That said, there's lots of very important metrics to understand if you're trying to do a comparison - rate of growth, margins, churn, etc. - all of these figure prominently into the health of a SaaS business.
As such, even 1 correction is kind of twiddly, since it does pretty good with average salary. But, its also in that range where you can do it off the top of your head in conversation, by simply referencing a well known labor number, and a +/- factor that most entrepreneur folks you're having drinks with will know.
Too bad they can't be even close to used to predict the revenue of my SAS apps (so far....). Then we have the train of weekly "Sorry users, we are shutting down" posts here on HN (unlikely to happen if they are pulling in ~200K per employee no?).
There is a lot of variation.
I view this method with more than a little skepticism.
Search them for free here: http://nuggety.com/u/nuggety/company-or-business-search
Also, btw, I tried nuggety just now and got prompted to sign up for D&B for every search on their site.
The OP method is much simpler and at least as accurate.
[won't be up-to-the-minute accurate, of course, and won't work for all jurisdictions. But it's a data source that far too few people use, IME]
Smaller companies don't need to publish P&L and cash flow. They can just publish a summary balance sheet. However, if you have the summary balance sheet for two consecutive years, then you can calculate the profit or loss.
About 60% of companies file accounts electronically using XBRL/iXBRL (rather than paper), and these accounts are available for free via daily/monthly zip files published on the Companies House web site.
But what if the profit is all paid out as dividends? Then there might be no significant change to the balance sheet, I suspect
However I know that one of our competitors had 7 employees in their first year and, because they mistakenly published their full accounts, I also know they made just £80k of revenue that year.
So it doesn't necessarily apply to all companies.
If I squint, I can imagine it being related to a few things. Average salary at a SASS startup is roughly the same across startups. Marginal revenue is very high. And then there's something about keeping revenue and costs pretty close even though the entity is in 'start-up mode'. Or perhaps that's more a function of average round size and average targets for making the round last.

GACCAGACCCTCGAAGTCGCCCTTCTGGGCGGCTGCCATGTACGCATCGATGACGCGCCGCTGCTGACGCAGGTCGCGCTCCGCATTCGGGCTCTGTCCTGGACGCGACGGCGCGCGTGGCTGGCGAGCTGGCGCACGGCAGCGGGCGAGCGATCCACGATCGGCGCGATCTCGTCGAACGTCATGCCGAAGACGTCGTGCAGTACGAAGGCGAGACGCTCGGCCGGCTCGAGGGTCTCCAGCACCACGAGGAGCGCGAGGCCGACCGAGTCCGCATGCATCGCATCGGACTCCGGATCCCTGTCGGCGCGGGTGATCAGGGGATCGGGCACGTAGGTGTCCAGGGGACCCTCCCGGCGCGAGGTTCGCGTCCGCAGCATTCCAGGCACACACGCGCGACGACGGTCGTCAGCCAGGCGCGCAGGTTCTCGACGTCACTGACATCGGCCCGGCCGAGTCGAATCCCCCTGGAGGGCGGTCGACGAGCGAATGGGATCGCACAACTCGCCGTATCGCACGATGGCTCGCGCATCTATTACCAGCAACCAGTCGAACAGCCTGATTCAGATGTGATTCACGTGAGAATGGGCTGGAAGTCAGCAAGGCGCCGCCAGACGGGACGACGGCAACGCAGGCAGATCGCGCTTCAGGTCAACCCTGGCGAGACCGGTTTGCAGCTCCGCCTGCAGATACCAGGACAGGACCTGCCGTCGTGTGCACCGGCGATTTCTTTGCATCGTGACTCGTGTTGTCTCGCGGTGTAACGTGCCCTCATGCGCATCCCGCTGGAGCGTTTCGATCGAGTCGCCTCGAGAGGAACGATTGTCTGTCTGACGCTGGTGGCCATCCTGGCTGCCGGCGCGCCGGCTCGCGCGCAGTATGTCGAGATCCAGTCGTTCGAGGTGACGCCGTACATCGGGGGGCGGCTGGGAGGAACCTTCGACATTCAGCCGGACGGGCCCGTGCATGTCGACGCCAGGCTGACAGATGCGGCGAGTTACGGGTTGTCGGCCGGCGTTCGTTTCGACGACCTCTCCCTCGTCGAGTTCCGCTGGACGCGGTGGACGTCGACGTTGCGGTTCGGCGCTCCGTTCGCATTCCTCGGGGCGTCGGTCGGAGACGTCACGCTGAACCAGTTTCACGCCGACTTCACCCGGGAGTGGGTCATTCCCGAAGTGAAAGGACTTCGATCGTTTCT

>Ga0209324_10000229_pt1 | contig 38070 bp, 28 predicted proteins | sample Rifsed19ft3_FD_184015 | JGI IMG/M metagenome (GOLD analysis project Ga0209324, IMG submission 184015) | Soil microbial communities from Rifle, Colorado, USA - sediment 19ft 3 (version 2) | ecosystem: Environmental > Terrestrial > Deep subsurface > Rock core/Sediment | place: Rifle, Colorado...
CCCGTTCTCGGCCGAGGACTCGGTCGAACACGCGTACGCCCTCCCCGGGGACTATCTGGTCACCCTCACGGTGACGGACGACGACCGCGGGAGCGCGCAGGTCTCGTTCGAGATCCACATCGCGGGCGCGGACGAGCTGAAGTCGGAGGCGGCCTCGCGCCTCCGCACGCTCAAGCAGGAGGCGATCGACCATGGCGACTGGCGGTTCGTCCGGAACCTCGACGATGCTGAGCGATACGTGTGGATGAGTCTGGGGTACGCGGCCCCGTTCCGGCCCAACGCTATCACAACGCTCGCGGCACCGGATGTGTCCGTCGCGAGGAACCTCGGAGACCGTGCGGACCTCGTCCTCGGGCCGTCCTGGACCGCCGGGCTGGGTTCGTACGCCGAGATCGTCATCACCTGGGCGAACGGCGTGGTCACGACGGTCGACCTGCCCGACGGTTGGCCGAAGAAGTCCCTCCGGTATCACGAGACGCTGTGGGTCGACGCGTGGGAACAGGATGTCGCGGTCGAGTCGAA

Still seems weird that this would come close. Or maybe it's bogus...
This, by the way, is why the multiplier is lower for well-funded companies - if they have more runway in the bank, they'll feel better about a lower level of revenue per employee, since they don't have to operate at a profit in the short term.
Well-funded companies have extra money to spend so they'll have more people than their revenues would indicate, which is simulated by dividing their revenues by a lower cost per employee. (Conversely for poorly funded companies...)
A reason why it may: VC advise start-ups on what their run-rates, burn-rates, and staffing levels should be. VC operate on standard formulae.
One result is that you'll see a fairly strong pattern.
Or at least that's my hypothesis.
Phenomena and relationships such as this are why there may be relationships between data patterns, though causality may not be on the basis that's first apparent. And why there may be strong autocorrelation between variables.
Can somebody explain?
Start ups which are growing quickly can operate at a loss, supported by venture capital, and thus may have lower revenue per employee.
Hence the "value per employee" has to be higher.
Just absurd.. what about 90% of all those startups that fail that have venture capital and have 10+ employees?
What the article shows you is how to compute the burn rate of your competitor. It proves nothing about revenue. Therefore, most VC-funded companies can afford to have a high burn rate with no revenue [until they fail].
The math works if you assume your competitor is established and stable. But if you are entering the market, you'd like to know how you are impacting your competitor, and that method won't help at all.
End a message like this:
Like this: *.**